1 other commodity the government
might see fit to ration.
now in
The occasion it
fifth anniversary of the class of 19171
with the class 1 ry and a sketchl
of the individual members read by I
Mrs. H. H. Huser. A class reunion I Bluffton High school has an honor
was held fofowing the prograrfi. I roy 0£ |east 67 of its graduates
Also observed was a reunion of I jn various branches of Uncle
the B. F. Biery graduates, 1895 to I gam’s armed forces, according to a
1900 inclusive. Of 53 graduates I recent survey.
sixteen were present with each of I ...
... I The list of names was read in
the six classes represented. A his-1
toncal sketch was given by Sidney he)m Amstutz at th(_ B|uffton Hi
Hauenstein and following the pro-1 T.
1 I school alumni banquet ridav night,
gram an informal gathering wasl
held in the cafeteria attended by I
members of the classes and friends.
Messages and words of greeting sent
by many unable to attend were
at that time.
A skit “Why I Am
was presented by Miss
Vocal numoers
en by the high school
quartet consisting of
ill, Norman Beidler,
stutz, II, and Roger
Officers elected for the coming
year are: Pres., Dr. Gordon Bixel
vice pres., Ezra Moser correspond
ing secretary, Zelma Ingalls record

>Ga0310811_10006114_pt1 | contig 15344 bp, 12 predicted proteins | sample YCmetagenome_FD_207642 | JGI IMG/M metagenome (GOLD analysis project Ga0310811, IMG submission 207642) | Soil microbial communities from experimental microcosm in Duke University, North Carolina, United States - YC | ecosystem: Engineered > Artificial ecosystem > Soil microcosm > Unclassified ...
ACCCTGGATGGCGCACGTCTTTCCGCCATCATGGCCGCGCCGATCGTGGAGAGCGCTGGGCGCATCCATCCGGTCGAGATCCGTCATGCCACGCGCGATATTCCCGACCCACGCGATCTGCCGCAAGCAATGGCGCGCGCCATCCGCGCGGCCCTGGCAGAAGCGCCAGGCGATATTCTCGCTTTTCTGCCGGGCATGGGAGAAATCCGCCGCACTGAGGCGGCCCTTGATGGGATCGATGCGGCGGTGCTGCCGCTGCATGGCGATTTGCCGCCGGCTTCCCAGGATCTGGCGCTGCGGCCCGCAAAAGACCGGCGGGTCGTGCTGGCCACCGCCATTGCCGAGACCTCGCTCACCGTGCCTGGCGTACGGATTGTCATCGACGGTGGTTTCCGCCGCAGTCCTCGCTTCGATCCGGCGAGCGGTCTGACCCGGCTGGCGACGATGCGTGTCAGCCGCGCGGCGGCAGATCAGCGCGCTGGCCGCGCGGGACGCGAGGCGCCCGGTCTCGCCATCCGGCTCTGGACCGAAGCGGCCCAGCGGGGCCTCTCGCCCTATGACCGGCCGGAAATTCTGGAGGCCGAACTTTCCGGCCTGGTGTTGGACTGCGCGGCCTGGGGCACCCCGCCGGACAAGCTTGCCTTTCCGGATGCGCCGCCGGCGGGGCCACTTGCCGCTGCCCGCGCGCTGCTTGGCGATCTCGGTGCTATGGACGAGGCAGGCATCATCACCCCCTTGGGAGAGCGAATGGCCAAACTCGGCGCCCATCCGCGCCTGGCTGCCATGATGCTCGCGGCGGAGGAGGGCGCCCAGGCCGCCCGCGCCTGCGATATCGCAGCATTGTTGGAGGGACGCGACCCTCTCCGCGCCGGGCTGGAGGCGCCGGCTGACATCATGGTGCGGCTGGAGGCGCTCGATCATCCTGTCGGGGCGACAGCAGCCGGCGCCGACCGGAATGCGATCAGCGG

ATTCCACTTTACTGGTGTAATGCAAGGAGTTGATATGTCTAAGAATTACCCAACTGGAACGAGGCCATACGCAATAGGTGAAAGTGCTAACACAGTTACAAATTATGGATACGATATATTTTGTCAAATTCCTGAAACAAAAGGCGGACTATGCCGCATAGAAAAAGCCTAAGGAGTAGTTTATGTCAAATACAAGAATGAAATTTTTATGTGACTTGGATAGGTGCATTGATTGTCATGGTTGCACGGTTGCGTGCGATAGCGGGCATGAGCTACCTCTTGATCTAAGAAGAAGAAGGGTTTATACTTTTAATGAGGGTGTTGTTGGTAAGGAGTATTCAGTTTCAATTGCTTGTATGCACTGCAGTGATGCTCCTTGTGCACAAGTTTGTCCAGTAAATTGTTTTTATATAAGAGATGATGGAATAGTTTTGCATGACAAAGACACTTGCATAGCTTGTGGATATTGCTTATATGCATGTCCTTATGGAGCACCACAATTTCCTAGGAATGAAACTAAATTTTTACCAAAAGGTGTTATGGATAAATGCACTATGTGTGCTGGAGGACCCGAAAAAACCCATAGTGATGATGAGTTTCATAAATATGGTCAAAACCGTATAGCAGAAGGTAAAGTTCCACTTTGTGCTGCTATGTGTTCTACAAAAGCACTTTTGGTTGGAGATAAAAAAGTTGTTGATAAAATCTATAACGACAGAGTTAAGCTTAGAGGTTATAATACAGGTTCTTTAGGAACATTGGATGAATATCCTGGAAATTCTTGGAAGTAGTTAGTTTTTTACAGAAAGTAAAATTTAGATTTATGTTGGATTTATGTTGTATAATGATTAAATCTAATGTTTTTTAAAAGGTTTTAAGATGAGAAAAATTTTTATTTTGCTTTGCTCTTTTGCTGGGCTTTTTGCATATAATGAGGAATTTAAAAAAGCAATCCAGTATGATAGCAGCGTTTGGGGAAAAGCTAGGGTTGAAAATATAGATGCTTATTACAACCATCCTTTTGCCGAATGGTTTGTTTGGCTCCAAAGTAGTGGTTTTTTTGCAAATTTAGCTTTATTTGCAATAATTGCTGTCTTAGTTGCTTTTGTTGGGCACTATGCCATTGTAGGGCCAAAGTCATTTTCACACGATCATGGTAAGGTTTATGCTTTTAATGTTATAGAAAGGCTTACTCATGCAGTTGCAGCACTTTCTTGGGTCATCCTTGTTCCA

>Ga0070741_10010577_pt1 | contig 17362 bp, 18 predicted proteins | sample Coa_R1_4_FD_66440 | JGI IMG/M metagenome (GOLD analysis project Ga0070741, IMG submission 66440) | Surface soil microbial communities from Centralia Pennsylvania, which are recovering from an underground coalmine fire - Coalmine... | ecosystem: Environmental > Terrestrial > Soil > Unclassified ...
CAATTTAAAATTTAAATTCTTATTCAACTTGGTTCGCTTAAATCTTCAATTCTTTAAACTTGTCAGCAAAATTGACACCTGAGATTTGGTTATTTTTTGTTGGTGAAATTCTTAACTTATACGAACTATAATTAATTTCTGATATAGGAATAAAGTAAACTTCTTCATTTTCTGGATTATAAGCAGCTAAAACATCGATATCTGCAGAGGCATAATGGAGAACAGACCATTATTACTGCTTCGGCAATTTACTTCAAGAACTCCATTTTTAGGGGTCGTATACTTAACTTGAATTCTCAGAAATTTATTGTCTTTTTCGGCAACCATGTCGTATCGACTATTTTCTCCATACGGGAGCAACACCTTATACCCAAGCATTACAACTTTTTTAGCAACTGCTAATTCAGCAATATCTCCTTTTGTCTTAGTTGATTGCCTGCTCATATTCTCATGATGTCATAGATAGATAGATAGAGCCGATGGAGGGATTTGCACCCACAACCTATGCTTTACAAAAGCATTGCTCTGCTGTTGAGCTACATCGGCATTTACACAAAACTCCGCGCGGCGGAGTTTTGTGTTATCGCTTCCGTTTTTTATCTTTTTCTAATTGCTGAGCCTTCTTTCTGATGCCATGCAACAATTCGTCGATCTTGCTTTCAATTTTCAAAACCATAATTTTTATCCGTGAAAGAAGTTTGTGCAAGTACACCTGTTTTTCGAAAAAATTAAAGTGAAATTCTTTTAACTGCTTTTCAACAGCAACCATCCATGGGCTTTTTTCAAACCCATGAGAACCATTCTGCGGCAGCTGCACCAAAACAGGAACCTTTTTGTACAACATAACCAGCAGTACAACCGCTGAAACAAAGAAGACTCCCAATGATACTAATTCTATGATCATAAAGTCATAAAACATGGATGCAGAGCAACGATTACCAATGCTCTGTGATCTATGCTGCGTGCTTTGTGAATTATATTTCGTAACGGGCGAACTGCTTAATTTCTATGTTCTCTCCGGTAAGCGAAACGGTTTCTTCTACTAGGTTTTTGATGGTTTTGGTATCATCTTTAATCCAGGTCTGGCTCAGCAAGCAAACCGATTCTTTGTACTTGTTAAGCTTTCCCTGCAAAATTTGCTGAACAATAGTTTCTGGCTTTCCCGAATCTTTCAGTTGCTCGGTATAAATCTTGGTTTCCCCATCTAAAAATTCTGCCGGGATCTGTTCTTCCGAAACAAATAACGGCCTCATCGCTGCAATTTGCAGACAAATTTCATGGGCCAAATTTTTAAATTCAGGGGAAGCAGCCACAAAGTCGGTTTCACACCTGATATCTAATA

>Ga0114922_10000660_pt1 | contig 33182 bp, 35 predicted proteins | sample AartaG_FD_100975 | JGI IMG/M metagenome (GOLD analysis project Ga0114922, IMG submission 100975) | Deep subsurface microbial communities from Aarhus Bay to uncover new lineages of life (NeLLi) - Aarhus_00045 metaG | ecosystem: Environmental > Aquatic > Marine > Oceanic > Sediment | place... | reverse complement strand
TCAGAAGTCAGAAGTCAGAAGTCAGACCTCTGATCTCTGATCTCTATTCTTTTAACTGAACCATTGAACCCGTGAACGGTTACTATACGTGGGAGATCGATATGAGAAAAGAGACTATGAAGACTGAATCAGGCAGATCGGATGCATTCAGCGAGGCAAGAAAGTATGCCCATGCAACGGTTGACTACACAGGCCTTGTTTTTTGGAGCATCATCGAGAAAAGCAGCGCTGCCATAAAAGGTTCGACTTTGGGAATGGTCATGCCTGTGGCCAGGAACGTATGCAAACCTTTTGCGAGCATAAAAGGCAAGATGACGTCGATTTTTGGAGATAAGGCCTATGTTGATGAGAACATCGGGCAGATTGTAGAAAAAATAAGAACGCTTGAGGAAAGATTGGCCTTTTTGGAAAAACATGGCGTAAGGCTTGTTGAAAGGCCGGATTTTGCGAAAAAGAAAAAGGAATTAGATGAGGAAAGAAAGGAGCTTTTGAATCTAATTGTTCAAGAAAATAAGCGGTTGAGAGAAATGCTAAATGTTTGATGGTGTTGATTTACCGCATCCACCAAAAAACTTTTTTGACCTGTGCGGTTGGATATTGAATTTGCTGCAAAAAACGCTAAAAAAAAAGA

ing secretary, Adelaide McGinnis
treasurer, Mrs. Sibyl Mollett.
Following the program was danc
ing in the gymnasium to the music
of Harold Greenamyer’s orchestra of
Piqua and informal gatherings and
reunions in the cafeteria.
where appearance counts.
U. S. Grade is satisfactory for
most meals. There may be some
blemishes on the fruit or the vegeta
bles may be a trifle less tender.
U. S. Grade is a good quality
but not so uniform in color, size and
maturity as Grade B. This grade is
a wise choice for pudding, soups ,or
any dish where whole pieces are not
This label on a can also means
that the product was canned under
the continuous inspection plan of the
Agricultural Marketing Service of
the U. S. Department of Agriculture.
Watch for and read all labels so
that you get what you want and
thus waste nothing.